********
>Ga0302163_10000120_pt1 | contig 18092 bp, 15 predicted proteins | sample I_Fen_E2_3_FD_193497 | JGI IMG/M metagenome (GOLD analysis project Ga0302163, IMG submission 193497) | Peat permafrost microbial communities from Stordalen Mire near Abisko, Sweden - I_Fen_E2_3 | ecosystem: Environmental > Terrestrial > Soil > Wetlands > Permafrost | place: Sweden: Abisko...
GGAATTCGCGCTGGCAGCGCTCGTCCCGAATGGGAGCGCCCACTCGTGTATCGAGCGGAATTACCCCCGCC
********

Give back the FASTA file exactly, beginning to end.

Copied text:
>Ga0302163_10000120_pt1 | contig 18092 bp, 15 predicted proteins | sample I_Fen_E2_3_FD_193497 | JGI IMG/M metagenome (GOLD analysis project Ga0302163, IMG submission 193497) | Peat permafrost microbial communities from Stordalen Mire near Abisko, Sweden - I_Fen_E2_3 | ecosystem: Environmental > Terrestrial > Soil > Wetlands > Permafrost | place: Sweden: Abisko...
GGAATTCGCGCTGGCAGCGCTCGTCCCGAATGGGAGCGCCCACTCGTGTATCGAGCGGAATTACCCCCGCC